First, we show that all the world’s languages that we can currently analyze minimize syntactic dependency lengths to some degree, as would be expected under information processing considerations. Next, we consider communication-based origins of lexicons and grammars of human languages. Chomsky has famously argued that this is a flawed hypothesis, because of the existence of such phenomena as ambiguity. Contrary to Chomsky, we show that ambiguity out of context is not only not a problem for an information-theoretic approach to language, it is a feature. Furthermore, word lengths are optimized on average according to predictability in context, as would be expected under and information theoretic analysis. Then we show that language comprehension appears to function as a noisy channel process, in line with communication theory. Given si, the intended sentence, and sp, the perceived sentence we propose that people maximize P(si | sp ), which is equivalent to maximizing the product of the prior P(si) and the likely noise processes P(si → sp ). We discuss how thinking of language as communication in this way can explain aspects of the origin of word order, most notably that most human languages are SOV with case-marking, or SVO without case-marking.
(1) a. Bode can ski that course in 4 minutes, and Lindsay can too.
b. Bode can ski that course in 4 minutes and Linday can ski that course in 4
There is a wealth of literature going back decades arguing that this is so, and within the SLM approach there are two main competing hypotheses: (a) that ski that course in 4 minutes in (a) is silenced on the basis of formal identity with the VP in the first conjunct, or (b) that it is silenced on the basis of semantic identity with (the meaning of) the first VP. I begin this talk with reasons to doubt the conventional wisdom (in either of its incarnations); there is particularly strong evidence against the formal identity view. I will also (depending on the time) answer some of the traditional arguments for the SLM view, particularly a couple based on how (b) is understood (which is a very old argument) and on new arguments based on processing considerations.
I then turn to new material here (tentative and in progress) centering on the interaction of Neg Raising and VP Ellipsis. Neg Raising is the phenomenon by which (2a) is easily understood as (2b) where the not is in the lower clause:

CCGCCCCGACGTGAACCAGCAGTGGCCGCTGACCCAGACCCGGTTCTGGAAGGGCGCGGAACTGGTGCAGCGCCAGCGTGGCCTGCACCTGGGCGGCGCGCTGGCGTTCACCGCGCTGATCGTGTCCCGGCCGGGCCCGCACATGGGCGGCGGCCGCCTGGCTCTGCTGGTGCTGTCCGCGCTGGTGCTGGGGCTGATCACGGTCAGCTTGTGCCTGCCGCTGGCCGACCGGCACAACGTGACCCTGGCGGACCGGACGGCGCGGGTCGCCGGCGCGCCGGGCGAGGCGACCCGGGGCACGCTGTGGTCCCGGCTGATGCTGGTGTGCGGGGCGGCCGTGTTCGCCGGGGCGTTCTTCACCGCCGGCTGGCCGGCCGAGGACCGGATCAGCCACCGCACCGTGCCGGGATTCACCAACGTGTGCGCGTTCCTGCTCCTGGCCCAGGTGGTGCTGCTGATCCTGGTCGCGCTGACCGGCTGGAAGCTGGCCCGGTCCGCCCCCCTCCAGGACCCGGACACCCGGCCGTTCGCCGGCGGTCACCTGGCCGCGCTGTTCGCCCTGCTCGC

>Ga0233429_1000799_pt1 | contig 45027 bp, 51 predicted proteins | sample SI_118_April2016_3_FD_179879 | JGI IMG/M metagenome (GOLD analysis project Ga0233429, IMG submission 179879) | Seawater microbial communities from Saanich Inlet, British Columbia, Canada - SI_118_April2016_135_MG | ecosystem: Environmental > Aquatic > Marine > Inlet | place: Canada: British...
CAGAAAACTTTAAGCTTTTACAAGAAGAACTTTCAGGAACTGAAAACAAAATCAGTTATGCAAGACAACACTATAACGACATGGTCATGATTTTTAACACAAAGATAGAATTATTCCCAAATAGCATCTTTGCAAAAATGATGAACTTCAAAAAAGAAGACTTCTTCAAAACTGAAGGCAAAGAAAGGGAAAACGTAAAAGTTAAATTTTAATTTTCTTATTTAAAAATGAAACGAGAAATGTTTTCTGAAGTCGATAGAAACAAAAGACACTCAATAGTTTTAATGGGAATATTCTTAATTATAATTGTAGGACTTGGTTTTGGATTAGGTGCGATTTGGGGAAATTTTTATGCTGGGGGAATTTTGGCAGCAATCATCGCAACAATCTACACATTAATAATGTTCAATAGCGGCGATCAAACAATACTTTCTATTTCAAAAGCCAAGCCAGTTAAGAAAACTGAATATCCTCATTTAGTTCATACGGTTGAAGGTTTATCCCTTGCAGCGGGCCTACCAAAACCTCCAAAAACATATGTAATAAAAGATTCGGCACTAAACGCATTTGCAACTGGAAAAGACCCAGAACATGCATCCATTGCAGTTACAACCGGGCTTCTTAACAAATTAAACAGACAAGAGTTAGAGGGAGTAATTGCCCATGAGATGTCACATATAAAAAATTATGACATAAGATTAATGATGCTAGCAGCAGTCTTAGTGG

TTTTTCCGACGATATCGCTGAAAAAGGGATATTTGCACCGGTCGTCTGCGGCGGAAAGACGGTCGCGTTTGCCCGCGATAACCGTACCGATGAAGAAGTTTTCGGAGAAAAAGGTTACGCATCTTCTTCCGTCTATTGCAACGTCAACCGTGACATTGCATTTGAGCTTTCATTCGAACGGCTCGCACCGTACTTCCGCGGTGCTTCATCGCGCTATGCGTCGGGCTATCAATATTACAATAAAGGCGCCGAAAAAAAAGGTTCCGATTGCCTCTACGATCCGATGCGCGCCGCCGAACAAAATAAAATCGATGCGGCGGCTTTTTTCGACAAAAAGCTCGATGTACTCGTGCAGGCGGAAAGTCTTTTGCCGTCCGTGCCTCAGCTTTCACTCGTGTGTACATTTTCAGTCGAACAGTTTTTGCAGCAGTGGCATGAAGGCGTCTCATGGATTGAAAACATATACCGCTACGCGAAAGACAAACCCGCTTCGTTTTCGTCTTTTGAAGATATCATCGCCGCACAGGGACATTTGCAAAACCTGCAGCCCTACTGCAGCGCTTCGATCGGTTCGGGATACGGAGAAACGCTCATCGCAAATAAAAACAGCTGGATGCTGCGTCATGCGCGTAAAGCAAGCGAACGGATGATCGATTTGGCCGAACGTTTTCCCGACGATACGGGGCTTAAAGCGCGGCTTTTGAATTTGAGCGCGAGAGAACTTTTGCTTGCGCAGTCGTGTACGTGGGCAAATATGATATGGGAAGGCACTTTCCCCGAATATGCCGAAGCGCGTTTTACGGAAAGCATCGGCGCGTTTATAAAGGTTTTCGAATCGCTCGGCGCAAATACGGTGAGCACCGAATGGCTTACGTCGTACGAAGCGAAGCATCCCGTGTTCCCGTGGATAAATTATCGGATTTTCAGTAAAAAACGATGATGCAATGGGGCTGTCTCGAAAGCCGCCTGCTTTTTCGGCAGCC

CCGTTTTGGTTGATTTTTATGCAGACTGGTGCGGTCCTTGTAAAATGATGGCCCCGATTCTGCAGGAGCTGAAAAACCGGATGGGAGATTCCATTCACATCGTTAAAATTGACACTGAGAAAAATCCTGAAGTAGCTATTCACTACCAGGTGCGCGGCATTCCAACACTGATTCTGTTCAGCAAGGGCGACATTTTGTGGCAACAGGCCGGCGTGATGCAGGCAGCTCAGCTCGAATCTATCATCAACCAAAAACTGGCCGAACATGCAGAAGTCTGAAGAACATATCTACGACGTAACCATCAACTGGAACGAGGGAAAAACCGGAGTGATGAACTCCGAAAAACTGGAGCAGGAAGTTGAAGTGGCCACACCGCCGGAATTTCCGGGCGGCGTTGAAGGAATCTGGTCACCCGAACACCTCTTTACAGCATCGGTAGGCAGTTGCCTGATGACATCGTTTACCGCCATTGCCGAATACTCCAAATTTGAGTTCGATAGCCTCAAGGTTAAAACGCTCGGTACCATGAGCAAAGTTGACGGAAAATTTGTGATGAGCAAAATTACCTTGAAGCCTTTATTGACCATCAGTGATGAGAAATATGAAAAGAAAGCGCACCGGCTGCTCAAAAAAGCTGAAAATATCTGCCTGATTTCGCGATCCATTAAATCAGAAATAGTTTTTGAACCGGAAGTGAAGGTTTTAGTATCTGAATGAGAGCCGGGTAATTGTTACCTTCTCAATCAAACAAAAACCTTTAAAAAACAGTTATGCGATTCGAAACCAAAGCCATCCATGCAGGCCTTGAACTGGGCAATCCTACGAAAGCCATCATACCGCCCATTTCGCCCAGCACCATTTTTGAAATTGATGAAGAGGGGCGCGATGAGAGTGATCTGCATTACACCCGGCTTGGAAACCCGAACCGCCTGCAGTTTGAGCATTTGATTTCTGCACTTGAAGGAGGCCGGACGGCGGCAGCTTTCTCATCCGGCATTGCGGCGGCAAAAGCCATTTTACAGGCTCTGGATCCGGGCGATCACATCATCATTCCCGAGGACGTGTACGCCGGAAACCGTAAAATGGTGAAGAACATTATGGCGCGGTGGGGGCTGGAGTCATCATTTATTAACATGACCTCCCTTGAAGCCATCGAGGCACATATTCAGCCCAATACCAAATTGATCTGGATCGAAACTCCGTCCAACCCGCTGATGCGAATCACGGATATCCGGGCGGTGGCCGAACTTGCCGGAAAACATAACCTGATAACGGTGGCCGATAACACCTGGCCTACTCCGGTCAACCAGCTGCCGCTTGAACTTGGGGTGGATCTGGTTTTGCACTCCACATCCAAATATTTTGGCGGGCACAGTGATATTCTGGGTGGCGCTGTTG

(2) a. Bernie doesn’t think we should be talking about the e‐mails.
b. Bernie thinks we shouldn’t be talking about the e‐mails.
One view is that there is a syntactic process moving a negation from lower to higher clause. The alternative view is that the negation in (2) semantically is in the higher clause, and there is a pragmatic strengthening. I will be concerned with cases like (3) (and more elaborated versions):
(3) Bernie doesn’t think we should be talking about the e‐mails, and neither does
The full argument requires more elaborated examples, but the bottom line will be that if there is syntactic Neg Raising, then the conditions for SLM must be formal identity. But there is good reason to reject that view. And so, turning this around: assuming there is no SLM (especially no SLM sanctioned by formal identity) then there cannot be Neg Raising, and some version of the pragmatic strengthening story must be correct.
(NOTE: This is in preparation for an upcoming talk at a workshop honoring Laurence Horn; he has done extensive work on Neg Raising, arguing against the syntactic solution.)
Dyadic interactions between friends were recorded in a sound-attenuated environment staged like a living room. The acoustic analysis focuses on the incidence of creaky voice (using Kane et al.’s 2013 neural network model) and vowel quality (the lowering and retraction of the front lax vowels, in accordance with the California Vowel Shift). Computer vision techniques were applied to additionally quantify the magnitude of body movements (movement amplitude) and identify when speakers were smiling.
Results show that body movement and facial expression predict the realization of both linguistic variables. Creaky voice was more common in phrases where speakers moved less, in phrases where they were not smiling (for women), and in interactions where speakers reported feeling less comfortable. The front lax vowels were lower (more shifted) among women, and in phrases where speakers (regardless of sex) were smiling.
Speakers use their bodies in non-random ways to structure linguistic variation, so analysts can improve quantitative models of variation by attending to forms of embodied affect. Focusing on the body can also facilitate the development of more comprehensive social analyses of variation, many of which rely solely on correlations between linguistic practice and social category membership. I conclude by discussing the implications of an embodied view of variation for language change.